Frank Rosenwein, Principal: Cleveland Orchestra, Principal
Andrea Overturf, Principal: San Diego Symphony, Principal (Eng. Horn)

Anne Marie Gabriele: Los Angeles Philharmonic

Kevin Pearl: Milwaukee Symphony, Assistant Principal


Boris Allakhverdyan, Principal: Los Angeles Philharmonic, Principal

Christopher Pell, Principal: Cincinnati Symphony, Principal

Frank Renk: San Diego Symphony


Ted Soluri: Dallas Symphony, Principal

Catherine Van Handel: Milwaukee Symphony, Principal

Erik Holtje: Delaware Symphony

Leyla Zamora: San Diego Symphony (Contrabassoon)

French Horn

Abel Pereira, Principal: National Symphony, Principal

Jaclyn Rainey, Principal: Minnesota Orchestra, Acting Associate Principal

Elizabeth Linares: Los Angeles Philharmonic
Gregory Roosa: Los Angeles Philharmonic

Kaylet Torrez: Pacific Symphony, Associate Principal


Ryan Darke: Los Angeles Opera, Principal

Jonah Levy: San Diego Symphony

Frank Glasson: Pacific Symphony


David Rejano Contero: Los Angeles Philharmonic, Principal

James Miller: Los Angeles Philharmonic, Associate Principal

John Lofton: Los Angeles Philharmonic (Bass Trombone)


Daniel Chavarin, Principal Percussion: San Diego Symphony
Jauvon Gilliam, Principal Timpani: National Symphony, Principal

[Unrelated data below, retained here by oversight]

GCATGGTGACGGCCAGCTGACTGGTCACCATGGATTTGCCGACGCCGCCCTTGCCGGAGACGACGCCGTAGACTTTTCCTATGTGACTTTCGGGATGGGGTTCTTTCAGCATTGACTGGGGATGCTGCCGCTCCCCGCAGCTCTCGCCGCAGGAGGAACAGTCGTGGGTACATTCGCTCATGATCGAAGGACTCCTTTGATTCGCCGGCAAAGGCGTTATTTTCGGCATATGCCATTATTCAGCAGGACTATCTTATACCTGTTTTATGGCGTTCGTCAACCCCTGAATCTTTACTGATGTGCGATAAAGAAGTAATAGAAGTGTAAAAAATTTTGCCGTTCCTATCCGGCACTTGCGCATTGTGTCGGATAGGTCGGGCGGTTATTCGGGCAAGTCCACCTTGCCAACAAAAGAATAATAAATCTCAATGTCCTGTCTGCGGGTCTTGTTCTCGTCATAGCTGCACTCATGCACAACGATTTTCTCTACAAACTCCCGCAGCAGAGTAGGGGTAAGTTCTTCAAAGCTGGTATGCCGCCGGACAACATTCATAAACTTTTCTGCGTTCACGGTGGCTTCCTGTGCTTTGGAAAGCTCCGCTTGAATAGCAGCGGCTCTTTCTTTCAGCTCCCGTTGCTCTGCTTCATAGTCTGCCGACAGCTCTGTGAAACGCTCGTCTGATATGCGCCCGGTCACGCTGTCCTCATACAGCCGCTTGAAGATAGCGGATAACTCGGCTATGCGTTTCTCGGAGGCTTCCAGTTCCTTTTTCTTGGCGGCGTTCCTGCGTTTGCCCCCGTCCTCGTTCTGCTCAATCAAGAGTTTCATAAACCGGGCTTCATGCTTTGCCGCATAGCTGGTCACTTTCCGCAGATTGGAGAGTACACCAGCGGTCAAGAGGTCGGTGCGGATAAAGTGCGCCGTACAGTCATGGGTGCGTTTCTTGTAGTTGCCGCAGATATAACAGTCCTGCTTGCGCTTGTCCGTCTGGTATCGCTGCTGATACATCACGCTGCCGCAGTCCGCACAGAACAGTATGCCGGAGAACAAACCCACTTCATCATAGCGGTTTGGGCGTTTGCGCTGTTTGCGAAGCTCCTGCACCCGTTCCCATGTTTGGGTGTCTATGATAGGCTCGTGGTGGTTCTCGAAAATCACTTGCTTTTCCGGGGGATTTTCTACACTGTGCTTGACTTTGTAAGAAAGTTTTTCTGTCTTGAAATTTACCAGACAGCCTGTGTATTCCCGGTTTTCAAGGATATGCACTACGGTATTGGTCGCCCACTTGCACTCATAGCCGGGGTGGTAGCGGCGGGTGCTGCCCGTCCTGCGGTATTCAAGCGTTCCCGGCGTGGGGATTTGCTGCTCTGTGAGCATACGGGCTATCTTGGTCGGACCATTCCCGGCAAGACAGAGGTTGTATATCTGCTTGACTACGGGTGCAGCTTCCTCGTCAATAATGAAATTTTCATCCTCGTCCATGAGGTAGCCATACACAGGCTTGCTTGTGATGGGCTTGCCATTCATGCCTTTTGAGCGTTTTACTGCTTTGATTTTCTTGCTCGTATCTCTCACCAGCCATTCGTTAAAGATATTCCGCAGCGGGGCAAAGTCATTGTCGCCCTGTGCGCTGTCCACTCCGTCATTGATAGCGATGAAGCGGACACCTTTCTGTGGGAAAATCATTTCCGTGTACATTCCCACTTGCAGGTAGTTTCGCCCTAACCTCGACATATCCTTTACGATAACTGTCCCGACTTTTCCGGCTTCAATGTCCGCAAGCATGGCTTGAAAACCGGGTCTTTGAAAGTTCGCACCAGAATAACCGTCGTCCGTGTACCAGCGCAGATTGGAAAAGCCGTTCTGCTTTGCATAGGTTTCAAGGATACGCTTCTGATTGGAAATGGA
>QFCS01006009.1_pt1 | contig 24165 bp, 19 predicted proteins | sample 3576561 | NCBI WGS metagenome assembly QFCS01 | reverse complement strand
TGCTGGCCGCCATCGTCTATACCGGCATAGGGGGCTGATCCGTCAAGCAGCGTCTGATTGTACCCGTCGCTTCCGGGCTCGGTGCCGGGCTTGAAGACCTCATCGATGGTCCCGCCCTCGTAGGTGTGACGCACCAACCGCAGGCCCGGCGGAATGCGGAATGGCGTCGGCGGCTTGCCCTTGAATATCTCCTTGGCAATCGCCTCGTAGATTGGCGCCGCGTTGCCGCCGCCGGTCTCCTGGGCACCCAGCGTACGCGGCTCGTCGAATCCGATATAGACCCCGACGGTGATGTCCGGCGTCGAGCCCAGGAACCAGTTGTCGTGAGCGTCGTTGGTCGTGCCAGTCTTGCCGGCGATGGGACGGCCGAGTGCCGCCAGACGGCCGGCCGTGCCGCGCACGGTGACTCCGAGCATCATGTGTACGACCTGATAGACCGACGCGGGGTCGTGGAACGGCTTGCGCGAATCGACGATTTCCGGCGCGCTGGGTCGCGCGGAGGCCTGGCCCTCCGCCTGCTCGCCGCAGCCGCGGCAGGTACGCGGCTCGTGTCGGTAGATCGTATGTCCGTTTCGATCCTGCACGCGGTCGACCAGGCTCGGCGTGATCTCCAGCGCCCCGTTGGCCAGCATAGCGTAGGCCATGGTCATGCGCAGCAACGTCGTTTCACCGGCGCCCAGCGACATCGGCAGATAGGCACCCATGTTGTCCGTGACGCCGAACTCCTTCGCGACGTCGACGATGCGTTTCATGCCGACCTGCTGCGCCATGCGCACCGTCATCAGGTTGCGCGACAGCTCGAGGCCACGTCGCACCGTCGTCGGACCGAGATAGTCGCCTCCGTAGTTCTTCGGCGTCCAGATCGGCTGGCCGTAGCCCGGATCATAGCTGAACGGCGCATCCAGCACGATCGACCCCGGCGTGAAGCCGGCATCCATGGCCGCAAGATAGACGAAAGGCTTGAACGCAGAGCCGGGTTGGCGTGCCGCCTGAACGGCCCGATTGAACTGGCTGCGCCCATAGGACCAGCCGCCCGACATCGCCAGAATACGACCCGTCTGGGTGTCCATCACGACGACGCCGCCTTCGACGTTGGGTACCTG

Wesley Sumpter, Principal: Los Angeles Philharmonic

Mika Nakamura: San Francisco Symphony


Nicholas Halbert (Harmonium)

Joanne Pearce Martin: Los Angeles Philharmonic (piano)


  • CarlD says:

    Happy two see our concertmaster included in this, along with two Florida Orchestra principals — all genuine talents. Have a blast, y’all!

  • trumpetherald says:

    Impressive lineup!

  • Gerry McDonald says:

    A bit reminiscent of Sid Sax’s National Philharmonic Orchestra!

  • drummerman says:

    Just curious…who organized this, how is it being funded, etc.? Is this under the auspices of the Mainly Mozart Festival of San Diego?

  • Byron Nilsson says:

    “Comprises” or “is composed of” is the correct usage. A typo like “Thew” is excusable, although it does grate on the eye.

  • Just sayin says:

    It’s a gimmick to those who think being principal always equals excellence. Of course, it’s all about who you know. Some of these principals are no better than section players in other fine orchestras

  • Anon says:

    You might want to double check your info. Some of what’s written here regarding positions people hold is quite inaccurate.

  • Zandonai says:

    Why is Martin Chaulifour in the photo when he’s not on the list?
    I think as LA Phil concertmaster he makes 750k a year.

  • opus30 says:

    This arrangement reminds me of recordings made by Das Orchester der Deutschen Kinderarzte. They made a fine recording of Schubert’s 9th under the direction of Eduard Melkus in the Wiener Musikvereinssaal several years ago, issued on CD.

  • Mr. Ron says:

    This is a gimmick.

    • Third Violin says: